Here are Sue (l) and Heather (the break and lunchtime ladies) as they prepare to set up the breaks and lunch-time food at the tables.
Credit: J.M. Lapointe, CD

Since the OGS shared the space with people coming to the City Library, Heather and Sue had to make sure that only people with OGS Conference nametags could partake of the goodies.

They both did a great job and ought to be commended for the smiling faces that greeted us every time we went to the tables.


I stopped in at the Computer Room and they had a number of computers, and all were busy when I was there. People were looking for ancestors online at or at Find My Past, for example. Don Ross, who was handling the people there, said that the place was busy all day and that there was a good stream of people coming and going.

Don Ross, assisting those in the Computer Room.
Credit: J.M. Lapointe, CD


I stopped and talked to Ana Ghia-Pereira (l) and Shirley Ann Pyefinch and at the FHL table. They are going to have a "Discovering Our Ancestors" Family History Fair on Saturday, May 2nd from 1:30 to 4:30. For more information, please visit their website at
Credit: J.M. Lapointe, CD


And I also took a minute to visit the Moorshead Magazines table, where I said "Hi" to Ed Zapletal.

He is their new owner and editor since Halvor Moorshead retired last year. I saw where he had the latest "Google you Family Tree" book by Daniel Lynch for sale. They have the exclusive rights to sell the book in Canada, and Ed said that Daniel might come to Oakville for the OGS Conference held at the end of May. For more on this book, visit


I talked to Derek Hopkins and crew at the Quebec Family History Society table and asked how the planning for the International Conference 2010, called "Roots Heritage", is coming along, and they said "just great". They are looking forward to having everybody come down next year to Montreal when the conference will be held in June.

Please note that all the lectures will be in English. For details, visit the Society at


The Kingston Branch of the OGS was there, and they said that they are busy putting their cemeteries online. The Carleton Branch of the United Empire Loyalists was also there, and they had a great many books on Loyalists ancestors. This summer, the Loyalists conference will be held in Adolphustown, near Trenton, Ontario.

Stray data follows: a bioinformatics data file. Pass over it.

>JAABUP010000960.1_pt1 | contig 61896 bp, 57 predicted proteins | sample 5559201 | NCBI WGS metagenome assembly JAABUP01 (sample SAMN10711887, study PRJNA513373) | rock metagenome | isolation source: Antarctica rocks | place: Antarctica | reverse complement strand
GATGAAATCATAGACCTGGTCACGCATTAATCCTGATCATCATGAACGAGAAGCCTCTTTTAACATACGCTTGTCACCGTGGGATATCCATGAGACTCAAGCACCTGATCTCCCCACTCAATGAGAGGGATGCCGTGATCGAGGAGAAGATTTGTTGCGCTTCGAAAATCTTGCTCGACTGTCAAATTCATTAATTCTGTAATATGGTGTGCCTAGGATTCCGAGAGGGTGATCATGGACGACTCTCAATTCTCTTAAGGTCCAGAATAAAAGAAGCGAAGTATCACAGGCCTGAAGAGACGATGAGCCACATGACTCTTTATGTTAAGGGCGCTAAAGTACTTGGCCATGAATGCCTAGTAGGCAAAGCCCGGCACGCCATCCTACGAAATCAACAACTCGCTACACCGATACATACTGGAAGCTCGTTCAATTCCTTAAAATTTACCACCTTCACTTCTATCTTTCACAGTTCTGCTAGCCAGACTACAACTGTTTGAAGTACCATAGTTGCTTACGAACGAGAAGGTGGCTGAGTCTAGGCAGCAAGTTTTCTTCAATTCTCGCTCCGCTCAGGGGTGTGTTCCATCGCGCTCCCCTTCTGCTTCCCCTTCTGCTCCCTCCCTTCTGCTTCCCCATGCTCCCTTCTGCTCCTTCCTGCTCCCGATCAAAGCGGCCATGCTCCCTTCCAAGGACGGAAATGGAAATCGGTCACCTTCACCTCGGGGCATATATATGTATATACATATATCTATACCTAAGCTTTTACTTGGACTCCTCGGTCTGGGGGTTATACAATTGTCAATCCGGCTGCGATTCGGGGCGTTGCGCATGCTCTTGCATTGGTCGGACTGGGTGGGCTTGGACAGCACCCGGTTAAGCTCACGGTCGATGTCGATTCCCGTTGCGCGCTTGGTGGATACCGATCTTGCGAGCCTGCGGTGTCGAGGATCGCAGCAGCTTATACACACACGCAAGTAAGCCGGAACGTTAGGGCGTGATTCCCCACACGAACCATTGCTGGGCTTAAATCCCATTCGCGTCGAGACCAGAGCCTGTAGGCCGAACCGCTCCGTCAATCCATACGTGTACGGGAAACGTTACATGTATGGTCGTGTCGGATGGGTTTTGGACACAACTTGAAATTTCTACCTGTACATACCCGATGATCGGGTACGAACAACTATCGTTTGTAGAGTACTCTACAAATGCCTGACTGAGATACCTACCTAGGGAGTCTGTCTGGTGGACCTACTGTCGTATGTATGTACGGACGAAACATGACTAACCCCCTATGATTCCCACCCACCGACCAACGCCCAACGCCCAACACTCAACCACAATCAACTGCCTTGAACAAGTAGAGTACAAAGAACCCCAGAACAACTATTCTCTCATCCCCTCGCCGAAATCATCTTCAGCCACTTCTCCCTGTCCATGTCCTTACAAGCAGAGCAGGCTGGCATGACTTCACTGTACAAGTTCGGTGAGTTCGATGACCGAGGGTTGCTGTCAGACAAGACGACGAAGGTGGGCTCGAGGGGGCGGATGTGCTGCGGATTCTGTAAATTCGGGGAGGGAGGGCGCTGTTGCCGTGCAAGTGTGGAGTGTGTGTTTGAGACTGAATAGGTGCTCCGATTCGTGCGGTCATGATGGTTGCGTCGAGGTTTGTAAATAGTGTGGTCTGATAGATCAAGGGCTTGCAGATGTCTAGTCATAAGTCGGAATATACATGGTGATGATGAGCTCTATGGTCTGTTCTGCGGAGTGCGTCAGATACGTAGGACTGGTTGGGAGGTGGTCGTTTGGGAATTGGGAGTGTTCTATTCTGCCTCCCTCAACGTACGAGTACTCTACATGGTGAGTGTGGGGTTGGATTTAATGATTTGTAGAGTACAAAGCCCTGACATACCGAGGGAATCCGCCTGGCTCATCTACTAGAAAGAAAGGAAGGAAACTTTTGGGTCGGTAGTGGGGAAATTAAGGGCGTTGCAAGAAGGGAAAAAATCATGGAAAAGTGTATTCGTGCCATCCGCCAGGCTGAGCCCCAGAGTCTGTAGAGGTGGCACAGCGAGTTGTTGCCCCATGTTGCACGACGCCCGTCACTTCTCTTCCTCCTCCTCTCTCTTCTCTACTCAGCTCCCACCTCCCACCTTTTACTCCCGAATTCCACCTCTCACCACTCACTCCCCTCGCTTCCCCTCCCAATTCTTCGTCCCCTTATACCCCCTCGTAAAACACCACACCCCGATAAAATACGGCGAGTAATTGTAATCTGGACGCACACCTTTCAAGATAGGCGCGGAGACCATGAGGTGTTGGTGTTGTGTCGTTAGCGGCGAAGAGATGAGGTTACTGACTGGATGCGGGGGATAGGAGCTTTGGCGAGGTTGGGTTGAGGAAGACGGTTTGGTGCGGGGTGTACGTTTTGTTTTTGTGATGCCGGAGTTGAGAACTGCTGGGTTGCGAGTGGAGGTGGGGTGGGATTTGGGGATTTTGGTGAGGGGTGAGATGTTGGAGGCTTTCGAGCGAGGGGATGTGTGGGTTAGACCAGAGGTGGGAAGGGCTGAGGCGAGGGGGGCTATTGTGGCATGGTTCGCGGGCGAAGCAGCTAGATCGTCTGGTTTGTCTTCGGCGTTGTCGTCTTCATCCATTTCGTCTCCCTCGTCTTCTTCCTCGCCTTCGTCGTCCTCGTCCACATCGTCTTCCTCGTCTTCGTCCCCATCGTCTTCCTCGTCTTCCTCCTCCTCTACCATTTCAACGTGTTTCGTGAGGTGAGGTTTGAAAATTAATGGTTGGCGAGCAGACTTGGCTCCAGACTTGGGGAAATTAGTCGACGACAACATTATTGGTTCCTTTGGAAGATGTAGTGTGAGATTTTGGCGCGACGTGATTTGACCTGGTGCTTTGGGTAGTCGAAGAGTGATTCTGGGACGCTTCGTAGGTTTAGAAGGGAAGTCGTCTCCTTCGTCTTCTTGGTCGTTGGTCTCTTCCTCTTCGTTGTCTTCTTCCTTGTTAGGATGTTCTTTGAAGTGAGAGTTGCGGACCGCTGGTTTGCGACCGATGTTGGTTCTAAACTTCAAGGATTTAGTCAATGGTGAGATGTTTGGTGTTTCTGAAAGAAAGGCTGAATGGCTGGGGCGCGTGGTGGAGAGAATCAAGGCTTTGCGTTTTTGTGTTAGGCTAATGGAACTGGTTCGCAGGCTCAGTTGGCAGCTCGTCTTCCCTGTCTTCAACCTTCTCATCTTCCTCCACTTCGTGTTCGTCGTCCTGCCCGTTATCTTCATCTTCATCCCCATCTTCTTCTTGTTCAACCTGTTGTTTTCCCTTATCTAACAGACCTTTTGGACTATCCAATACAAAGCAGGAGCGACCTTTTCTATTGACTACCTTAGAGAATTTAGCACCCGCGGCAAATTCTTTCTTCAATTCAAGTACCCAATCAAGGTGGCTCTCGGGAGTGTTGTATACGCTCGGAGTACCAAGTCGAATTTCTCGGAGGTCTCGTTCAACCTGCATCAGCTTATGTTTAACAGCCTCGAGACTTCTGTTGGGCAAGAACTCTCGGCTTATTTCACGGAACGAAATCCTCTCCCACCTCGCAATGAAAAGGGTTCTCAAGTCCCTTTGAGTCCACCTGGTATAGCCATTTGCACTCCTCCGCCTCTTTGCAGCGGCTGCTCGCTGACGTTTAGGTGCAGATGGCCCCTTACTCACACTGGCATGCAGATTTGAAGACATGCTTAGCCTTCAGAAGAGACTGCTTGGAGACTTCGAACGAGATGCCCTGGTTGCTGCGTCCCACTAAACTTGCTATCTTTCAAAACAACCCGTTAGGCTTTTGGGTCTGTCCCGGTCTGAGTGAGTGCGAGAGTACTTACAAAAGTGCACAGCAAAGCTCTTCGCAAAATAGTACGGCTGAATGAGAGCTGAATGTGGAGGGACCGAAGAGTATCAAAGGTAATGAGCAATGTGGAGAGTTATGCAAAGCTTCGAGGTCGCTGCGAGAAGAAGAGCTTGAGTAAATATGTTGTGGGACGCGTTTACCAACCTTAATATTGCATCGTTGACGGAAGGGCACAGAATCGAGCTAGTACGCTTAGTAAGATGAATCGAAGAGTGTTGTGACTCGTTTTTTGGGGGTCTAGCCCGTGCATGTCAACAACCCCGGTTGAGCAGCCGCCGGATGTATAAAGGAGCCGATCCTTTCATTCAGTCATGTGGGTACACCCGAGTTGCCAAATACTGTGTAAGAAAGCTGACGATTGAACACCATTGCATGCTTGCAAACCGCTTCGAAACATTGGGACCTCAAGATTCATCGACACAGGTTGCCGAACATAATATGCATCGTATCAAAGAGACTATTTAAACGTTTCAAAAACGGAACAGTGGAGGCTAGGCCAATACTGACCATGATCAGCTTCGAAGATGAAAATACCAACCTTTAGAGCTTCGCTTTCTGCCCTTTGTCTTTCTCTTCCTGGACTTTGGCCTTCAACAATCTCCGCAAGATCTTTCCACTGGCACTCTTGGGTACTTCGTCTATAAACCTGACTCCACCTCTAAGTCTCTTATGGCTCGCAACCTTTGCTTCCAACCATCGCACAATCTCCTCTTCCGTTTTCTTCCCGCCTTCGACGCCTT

And you just have to see the water flowers that were in bloom in the Atrium. I don't know what kind of flowers they are - but aren't they pretty?
Credit - J.M. Lapointe, CD

Next year, the conference will be held March 26th and 27th at the Library and Archives Canada. For more on the conference, visit

Wednesday, April 1, 2009

Gene-O-Rama 2009 - Saturday

Saturday was going to be a fun day because I was going to hear the lectures about the "Canadian Genealogy Centre" by Sara Chatfield, "Getting the Most from City Directories ..." by Mel Wolfgang, and Terry Findley's talk on "Cold Case: Hot Tips" plus go around to various vendors and talk to them to see how business was in the Marketplace. And if I had time, I wanted to go to the computer room to see how things were going there.

The first lecture I went to was one given by the LAC's Sara Chatfield on "The Canadian Genealogy Centre in 2009".

Sara Chatfield of Library and Archives Canada

Credit: J.M. Lapointe, CD

First, the room was too small, with all the people that were there. Exta chairs were needed to take care of those that came to this very popular session, and for those that popped in after it began. Luckily for those left standing, OGS volunteer Heather Oakley—ever cheerful—came through with a bunch of chairs, and they were very much appreciated!

So we settled down to hear her talk on the Centre and what was new for 2009.

Sara said that since the large databases have already been put online, they are busy now putting on the smaller ones, and filling in the gaps in the databases already online.

When asked about newspapers, she said there weren't any plans to put them on right away, which left a few of us with a somewhat unsatisfied feeling.

She also said that "tagging" was becoming more important (adding your own comments to photos and videos on and, for example) on the new Web 2.0.

There were lots of questions, especially about how to get in touch with the LAC through email. People also seemed to be a bit confused as to the available hours, and how to use the website correctly.

I then took a break (I will write about whom I visited tomorrow) until just before one o'clock, and then I went to hear Mel Wolfgang talk about "Getting the Most from City Directories ...", in which he traced the development of the directory throughout the ages.

Mel Wolfgang, owner of Jonathan Sheppard Books of Albany, New York

Credit: J.M. Lapointe, CD

In Canada, you can go to the Canadian Directories, 1790-1987: a Bibliography and Place-name Index. Ottawa: National Library of Canada, 1989 (3 vols) and it will give you the complete listing of directories in Canada.

Directories are very useful in the "in-between" census years, for it can tell you where they were living, what they were doing, etc.

Mel said to take the time to discover the various sections of the directories because you can learn about local government, churches, and fraternal groups. He says that you can learn much by "digging deep down" in directories.

At the end of the day, it was time to hear Terry Findley talk about "Cold Case: Hot Tips" where he discussed several instances in his own family history where he thought he had a "cold case", but through the use of "hot tips", was able to solve the mystery.

Some of the points he made were -

Review your notes - you may have copied down the wrong placename
Think the process - the process of seaching for someone
Believe that the information is there - you just have to look for it
Be aware of oral family history - often times itis folklore
Always be aware of unsourced family histories - where did they get those dates from
Always check the back of pictures - is there anything written on the back of it